The concept of the “age of accountability” is that children are not held accountable by God for their sins until they reach a certain age, and that if a child dies before reaching the “age of accountability,” that child will, by the grace and mercy of God, be granted entrance into heaven. Is the concept of an age of accountability biblical? Is there such a thing as an “age of innocence”?
Frequently lost in the discussion regarding the age of accountability is the fact that children, no matter how young, are not “innocent” in the sense of being sinless. The Bible tells us that, even if an infant or child has not committed personal sin, all people, including infants and children, are guilty before God because of inherited and imputed sin. Inherited sin is that which is passed on from our parents. In Psalm 51:5, David wrote, “Surely I was sinful at birth, sinful from the time my mother conceived me.” David recognized that even at conception he was a sinner. The very sad fact that infants sometimes die demonstrates that even infants are impacted by Adam’s sin, since physical and spiritual death were the results of Adam’s original sin.
Each person, infant or adult, stands guilty before God; each person has offended the holiness of God. The only way God can be just and at the same time declare a person righteous is for that person to have received forgiveness by faith in Christ. Christ is the only way. John 14:6 records what Jesus said: “I am the way, and the truth, and the life; no one comes to the Father, except through Me.” Also, Peter states in Acts 4:12, “Salvation is found in no one else, for there is no other name under heaven given to men by which we must be saved.” Salvation is an individual choice.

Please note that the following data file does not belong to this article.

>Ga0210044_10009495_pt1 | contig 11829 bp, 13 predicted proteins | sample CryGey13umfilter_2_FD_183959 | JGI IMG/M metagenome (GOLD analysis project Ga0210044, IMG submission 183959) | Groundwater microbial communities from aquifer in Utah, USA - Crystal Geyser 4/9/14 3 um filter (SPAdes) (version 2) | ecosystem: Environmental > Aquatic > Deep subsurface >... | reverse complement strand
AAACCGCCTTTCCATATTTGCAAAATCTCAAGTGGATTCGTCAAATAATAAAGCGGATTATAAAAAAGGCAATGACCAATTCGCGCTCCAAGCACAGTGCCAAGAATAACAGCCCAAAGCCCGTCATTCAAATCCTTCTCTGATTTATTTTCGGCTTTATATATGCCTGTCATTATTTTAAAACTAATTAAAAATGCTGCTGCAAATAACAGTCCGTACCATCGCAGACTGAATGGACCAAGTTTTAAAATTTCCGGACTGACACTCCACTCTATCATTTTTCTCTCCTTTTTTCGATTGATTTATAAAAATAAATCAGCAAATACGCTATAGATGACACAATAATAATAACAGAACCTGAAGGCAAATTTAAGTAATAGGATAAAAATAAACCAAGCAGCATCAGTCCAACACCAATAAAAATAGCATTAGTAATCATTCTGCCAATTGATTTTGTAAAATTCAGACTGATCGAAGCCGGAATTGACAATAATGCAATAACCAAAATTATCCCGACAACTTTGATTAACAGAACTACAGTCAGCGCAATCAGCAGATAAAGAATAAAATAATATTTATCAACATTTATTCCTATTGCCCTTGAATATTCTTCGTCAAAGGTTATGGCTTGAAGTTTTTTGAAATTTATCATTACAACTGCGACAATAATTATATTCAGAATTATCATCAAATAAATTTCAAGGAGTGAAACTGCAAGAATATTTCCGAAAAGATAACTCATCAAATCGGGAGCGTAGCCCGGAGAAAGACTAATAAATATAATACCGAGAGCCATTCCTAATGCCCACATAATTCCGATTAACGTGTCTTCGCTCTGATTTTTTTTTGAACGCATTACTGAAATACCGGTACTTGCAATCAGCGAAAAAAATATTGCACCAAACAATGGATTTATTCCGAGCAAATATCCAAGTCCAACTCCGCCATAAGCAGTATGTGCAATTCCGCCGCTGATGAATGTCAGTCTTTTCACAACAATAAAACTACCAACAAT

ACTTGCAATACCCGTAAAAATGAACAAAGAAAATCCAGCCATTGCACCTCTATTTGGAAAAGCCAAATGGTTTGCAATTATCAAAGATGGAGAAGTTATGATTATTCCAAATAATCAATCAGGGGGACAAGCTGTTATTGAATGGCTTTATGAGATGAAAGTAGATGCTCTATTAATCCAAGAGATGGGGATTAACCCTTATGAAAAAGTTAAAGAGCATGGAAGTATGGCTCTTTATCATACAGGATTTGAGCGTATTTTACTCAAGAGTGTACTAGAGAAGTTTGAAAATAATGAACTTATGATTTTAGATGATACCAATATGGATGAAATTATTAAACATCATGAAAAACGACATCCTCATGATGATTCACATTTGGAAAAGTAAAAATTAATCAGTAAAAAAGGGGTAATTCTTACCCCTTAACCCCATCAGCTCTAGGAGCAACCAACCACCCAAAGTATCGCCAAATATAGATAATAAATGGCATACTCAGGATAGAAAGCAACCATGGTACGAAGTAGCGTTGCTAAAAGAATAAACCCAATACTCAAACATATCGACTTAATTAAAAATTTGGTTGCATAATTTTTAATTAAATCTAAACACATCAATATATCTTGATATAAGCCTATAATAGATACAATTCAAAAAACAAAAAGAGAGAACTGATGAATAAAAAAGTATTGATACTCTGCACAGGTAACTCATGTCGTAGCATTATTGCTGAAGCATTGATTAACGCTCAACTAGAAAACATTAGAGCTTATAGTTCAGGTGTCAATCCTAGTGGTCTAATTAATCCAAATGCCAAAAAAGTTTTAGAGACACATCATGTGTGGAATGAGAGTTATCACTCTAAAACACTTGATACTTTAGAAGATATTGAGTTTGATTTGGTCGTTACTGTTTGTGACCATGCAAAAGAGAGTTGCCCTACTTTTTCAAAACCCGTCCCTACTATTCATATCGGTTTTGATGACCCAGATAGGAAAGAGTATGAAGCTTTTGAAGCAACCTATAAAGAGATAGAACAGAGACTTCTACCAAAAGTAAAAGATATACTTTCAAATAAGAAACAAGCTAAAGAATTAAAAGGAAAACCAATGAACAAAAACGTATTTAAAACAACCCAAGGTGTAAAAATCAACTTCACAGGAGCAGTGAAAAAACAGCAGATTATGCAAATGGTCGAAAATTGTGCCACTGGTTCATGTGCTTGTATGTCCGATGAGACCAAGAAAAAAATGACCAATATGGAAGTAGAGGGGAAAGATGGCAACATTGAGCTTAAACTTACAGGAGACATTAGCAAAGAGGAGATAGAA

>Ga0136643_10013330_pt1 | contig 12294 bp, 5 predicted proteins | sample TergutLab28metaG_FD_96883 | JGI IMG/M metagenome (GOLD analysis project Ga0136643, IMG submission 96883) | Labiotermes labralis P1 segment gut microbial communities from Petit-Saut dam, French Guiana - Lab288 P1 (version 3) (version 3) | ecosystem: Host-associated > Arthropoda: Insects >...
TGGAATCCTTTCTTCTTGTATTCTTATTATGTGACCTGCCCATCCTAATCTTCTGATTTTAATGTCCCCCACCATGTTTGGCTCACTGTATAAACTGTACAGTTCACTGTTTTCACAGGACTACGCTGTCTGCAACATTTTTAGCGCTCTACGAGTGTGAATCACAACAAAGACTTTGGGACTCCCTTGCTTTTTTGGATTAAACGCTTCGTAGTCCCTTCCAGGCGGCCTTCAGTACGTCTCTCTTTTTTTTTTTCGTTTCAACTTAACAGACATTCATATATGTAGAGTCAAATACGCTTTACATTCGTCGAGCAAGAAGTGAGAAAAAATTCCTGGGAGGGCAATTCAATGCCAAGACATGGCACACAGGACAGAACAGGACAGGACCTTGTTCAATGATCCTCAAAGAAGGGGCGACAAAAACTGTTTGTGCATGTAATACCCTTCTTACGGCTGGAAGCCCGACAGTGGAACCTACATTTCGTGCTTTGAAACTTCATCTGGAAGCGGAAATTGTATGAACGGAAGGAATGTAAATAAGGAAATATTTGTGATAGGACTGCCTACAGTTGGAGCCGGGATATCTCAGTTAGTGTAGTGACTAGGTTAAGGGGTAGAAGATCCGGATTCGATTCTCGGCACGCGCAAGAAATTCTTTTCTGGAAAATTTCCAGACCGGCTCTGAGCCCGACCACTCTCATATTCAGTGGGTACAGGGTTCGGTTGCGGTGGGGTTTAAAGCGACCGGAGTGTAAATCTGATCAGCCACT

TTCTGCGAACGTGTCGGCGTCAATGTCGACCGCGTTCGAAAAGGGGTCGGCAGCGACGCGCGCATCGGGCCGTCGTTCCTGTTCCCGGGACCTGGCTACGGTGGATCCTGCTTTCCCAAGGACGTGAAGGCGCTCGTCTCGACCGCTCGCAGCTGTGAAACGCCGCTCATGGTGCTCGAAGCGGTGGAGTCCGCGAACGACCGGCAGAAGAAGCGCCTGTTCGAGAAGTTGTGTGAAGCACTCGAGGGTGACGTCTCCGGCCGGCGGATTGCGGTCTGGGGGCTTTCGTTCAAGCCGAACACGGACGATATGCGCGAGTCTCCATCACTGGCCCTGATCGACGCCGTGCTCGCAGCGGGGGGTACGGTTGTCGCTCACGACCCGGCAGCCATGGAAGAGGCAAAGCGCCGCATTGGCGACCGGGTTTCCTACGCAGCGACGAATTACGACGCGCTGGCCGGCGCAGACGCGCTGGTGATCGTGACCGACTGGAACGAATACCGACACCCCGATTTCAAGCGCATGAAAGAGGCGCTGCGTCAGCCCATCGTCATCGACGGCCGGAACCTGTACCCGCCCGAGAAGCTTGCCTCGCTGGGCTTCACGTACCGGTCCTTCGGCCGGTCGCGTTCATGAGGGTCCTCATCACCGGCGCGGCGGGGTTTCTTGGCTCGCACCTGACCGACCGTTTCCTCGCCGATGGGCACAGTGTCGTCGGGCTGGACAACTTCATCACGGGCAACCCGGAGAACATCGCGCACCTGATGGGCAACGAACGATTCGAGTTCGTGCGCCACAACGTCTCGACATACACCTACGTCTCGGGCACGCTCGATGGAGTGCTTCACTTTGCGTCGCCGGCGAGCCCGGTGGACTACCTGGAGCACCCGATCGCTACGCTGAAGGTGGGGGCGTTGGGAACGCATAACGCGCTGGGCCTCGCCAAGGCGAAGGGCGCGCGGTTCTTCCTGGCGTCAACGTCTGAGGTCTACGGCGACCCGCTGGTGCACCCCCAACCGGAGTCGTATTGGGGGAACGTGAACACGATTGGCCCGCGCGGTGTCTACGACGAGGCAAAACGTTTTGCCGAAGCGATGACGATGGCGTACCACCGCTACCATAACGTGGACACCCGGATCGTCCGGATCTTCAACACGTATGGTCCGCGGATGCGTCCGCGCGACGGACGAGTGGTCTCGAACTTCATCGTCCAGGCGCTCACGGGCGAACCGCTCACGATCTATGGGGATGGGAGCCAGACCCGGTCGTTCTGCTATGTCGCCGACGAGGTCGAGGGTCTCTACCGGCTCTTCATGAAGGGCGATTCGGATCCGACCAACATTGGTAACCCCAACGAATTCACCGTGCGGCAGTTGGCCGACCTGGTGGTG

What about babies and young children who never attain the ability to make this individual choice? The age of accountability is the concept that those who die before reaching the age of accountability are automatically saved by God’s grace and mercy. The age of accountability is the belief that God saves all those who die never having possessed the ability to make a decision for or against Christ. One verse that may speak to this issue is Romans 1:20, “Since the creation of the world God’s invisible qualities—his eternal power and divine nature—have been clearly seen, being understood from what has been made, so that people are without excuse.” According to this, mankind’s guilt before God is based, in part, on the fact that people reject what they can “clearly see” of God’s existence, eternality, and power. This leads to the question of children who have no faculty for “clearly seeing” or reasoning about God—wouldn’t their natural incapacity to observe and reason provide them with an excuse?
Thirteen is the most common age suggested for the age of accountability, based on the Jewish custom that a child becomes an adult at the age of 13. However, the Bible gives no direct support to the age of 13 always being the age of accountability. It likely varies from child to child. A child has passed the age of accountability once he or she is capable of making a faith decision for or against Christ. Charles Spurgeon’s opinion was that “a child of five can as truly be saved and regenerated as an adult.”